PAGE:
Over the course of three decades, from the mid-1960s through at least the mid-1990s, marriage as a social institution got steadily and dramatically weaker.
During these years, American adults became significantly less likely to get married and stay married. The annual number of marriages per 1,000 unmarried women dropped substantially, as did the proportion of all American adults who were married. And if they were married, they were less likely to describe their marriage as "very happy."1
During this period, very high rates of divorce2 and steadily increasing rates of unwed childbearing3 produced a steady decline of the married-couple, mother-father child-raising family, and a steadily decreasing proportion of American children under the age of eighteen living with their two biological, married parents.4
Over these approximately three decades, according to many measurements, married-couple families became less able to carry out their basic social functions of:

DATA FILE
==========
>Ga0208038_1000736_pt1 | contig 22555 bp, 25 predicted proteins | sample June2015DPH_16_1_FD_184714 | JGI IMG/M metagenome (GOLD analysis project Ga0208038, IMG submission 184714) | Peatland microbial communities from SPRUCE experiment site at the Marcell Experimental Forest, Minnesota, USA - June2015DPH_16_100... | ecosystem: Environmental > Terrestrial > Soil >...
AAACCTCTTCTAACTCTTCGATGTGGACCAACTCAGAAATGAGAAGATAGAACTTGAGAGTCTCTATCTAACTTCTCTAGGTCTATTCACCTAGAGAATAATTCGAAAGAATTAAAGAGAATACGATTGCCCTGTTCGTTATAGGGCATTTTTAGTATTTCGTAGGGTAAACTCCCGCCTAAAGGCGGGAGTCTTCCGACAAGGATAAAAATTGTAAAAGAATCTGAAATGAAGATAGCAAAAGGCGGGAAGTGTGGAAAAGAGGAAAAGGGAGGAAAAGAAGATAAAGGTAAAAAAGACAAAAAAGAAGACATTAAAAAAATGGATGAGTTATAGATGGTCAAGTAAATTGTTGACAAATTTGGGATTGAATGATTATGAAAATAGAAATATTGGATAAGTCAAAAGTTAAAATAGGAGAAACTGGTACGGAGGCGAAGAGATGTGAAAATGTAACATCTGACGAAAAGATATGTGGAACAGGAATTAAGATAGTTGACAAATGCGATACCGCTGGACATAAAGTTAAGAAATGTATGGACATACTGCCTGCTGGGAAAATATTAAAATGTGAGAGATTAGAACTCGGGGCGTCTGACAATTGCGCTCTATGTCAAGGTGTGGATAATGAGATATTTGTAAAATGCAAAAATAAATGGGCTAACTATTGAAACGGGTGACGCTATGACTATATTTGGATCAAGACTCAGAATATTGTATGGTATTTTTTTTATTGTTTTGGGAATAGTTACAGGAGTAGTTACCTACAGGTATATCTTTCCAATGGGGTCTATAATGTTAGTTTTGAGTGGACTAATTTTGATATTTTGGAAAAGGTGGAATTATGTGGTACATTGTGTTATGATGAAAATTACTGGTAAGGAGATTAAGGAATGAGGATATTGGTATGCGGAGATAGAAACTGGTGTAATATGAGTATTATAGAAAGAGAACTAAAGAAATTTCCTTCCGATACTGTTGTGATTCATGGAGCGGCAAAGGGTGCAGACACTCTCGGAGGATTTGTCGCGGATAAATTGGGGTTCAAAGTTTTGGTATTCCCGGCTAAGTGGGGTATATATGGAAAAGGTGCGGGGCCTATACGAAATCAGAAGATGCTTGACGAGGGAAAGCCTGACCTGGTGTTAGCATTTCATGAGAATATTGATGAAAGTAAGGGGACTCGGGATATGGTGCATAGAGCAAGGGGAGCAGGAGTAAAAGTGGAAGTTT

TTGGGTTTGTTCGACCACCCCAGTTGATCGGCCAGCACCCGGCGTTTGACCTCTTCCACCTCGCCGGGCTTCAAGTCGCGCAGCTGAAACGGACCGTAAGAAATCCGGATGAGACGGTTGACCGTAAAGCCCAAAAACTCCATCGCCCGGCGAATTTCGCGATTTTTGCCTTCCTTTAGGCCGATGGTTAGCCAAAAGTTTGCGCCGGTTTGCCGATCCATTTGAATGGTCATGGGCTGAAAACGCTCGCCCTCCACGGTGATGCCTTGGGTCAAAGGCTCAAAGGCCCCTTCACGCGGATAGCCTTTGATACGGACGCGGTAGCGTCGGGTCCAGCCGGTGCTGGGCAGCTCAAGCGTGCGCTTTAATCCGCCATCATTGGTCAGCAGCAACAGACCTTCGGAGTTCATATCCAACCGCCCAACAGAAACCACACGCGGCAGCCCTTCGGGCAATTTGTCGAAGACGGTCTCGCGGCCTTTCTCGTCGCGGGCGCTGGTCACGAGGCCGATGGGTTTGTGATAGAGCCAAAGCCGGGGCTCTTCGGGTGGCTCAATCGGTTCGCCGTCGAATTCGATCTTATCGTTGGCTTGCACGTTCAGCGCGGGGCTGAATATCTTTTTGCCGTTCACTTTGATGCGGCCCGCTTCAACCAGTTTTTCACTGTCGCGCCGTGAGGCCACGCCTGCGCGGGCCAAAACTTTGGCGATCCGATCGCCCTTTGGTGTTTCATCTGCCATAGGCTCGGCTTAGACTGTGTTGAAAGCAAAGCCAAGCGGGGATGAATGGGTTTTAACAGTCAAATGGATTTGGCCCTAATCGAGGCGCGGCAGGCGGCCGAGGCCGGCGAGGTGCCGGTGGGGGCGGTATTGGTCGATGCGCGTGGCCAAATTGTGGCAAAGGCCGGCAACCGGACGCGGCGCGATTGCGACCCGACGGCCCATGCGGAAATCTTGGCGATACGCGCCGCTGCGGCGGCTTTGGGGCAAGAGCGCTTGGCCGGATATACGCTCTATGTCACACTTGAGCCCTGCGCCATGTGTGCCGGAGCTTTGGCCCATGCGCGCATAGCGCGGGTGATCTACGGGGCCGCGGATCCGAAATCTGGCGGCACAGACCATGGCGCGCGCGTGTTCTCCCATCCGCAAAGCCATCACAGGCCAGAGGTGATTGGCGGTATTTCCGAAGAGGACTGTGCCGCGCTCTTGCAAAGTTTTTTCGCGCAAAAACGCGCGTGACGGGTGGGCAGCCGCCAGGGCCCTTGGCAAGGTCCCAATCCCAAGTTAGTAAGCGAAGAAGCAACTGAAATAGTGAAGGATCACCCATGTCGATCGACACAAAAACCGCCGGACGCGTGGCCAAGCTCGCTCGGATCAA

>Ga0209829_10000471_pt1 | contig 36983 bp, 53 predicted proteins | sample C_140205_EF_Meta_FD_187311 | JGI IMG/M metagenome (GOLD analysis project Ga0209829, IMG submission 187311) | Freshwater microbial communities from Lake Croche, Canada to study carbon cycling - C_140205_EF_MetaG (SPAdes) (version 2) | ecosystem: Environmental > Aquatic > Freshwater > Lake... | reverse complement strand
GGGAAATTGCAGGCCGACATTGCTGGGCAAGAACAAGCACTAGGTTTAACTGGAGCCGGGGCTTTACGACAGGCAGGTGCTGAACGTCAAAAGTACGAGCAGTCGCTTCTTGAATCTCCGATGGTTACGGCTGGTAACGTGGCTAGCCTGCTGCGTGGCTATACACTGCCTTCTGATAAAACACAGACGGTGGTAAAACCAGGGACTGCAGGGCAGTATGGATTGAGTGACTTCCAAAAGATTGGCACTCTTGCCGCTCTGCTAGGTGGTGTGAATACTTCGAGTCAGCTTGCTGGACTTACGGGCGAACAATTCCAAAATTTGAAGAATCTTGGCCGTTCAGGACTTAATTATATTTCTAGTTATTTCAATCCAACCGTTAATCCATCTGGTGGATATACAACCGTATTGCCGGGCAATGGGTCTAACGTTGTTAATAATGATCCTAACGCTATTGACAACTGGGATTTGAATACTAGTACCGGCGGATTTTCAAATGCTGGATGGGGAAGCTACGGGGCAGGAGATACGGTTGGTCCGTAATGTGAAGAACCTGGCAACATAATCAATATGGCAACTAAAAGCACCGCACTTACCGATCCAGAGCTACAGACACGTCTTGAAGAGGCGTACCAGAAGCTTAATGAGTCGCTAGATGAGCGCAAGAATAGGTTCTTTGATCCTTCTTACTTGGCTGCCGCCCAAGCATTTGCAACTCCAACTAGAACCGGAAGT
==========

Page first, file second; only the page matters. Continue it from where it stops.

•Maintaining the population level. The total fertility rate for American married couples is about 1.6. That's below the replacement level and about half of what it was in the late 1950s.5
•Regulating adult sexual behavior.
•Socializing children and in other ways caring for family members.
During this period, familism as a societal value increasingly lost ground to other, and in some cases competing, social values, such as individualism and consumerism.
This story line of the roughly thirty-year decline of marriage is well known among experts and in the society as a whole. Its basic dimensions are not in dispute.6